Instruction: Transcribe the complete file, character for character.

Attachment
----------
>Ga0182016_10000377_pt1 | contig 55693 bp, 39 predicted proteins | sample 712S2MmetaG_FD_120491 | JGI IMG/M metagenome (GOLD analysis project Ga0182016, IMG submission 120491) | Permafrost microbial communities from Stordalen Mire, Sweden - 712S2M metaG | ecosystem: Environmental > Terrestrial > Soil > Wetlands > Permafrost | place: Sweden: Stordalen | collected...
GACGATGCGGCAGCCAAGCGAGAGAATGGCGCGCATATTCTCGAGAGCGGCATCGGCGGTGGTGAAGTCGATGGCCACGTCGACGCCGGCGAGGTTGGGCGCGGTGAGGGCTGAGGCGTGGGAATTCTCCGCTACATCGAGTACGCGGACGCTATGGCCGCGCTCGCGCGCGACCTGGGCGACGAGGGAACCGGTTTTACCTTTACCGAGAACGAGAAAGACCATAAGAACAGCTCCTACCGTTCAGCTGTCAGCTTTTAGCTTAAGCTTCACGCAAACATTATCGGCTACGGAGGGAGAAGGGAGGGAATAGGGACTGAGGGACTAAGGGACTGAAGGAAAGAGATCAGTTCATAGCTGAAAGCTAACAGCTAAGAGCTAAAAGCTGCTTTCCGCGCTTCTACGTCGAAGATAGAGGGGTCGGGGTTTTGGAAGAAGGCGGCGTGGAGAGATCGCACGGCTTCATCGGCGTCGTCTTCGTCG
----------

>Ga0182016_10000377_pt1 | contig 55693 bp, 39 predicted proteins | sample 712S2MmetaG_FD_120491 | JGI IMG/M metagenome (GOLD analysis project Ga0182016, IMG submission 120491) | Permafrost microbial communities from Stordalen Mire, Sweden - 712S2M metaG | ecosystem: Environmental > Terrestrial > Soil > Wetlands > Permafrost | place: Sweden: Stordalen | collected...
GACGATGCGGCAGCCAAGCGAGAGAATGGCGCGCATATTCTCGAGAGCGGCATCGGCGGTGGTGAAGTCGATGGCCACGTCGACGCCGGCGAGGTTGGGCGCGGTGAGGGCTGAGGCGTGGGAATTCTCCGCTACATCGAGTACGCGGACGCTATGGCCGCGCTCGCGCGCGACCTGGGCGACGAGGGAACCGGTTTTACCTTTACCGAGAACGAGAAAGACCATAAGAACAGCTCCTACCGTTCAGCTGTCAGCTTTTAGCTTAAGCTTCACGCAAACATTATCGGCTACGGAGGGAGAAGGGAGGGAATAGGGACTGAGGGACTAAGGGACTGAAGGAAAGAGATCAGTTCATAGCTGAAAGCTAACAGCTAAGAGCTAAAAGCTGCTTTCCGCGCTTCTACGTCGAAGATAGAGGGGTCGGGGTTTTGGAAGAAGGCGGCGTGGAGAGATCGCACGGCTTCATCGGCGTCGTCTTCGTCG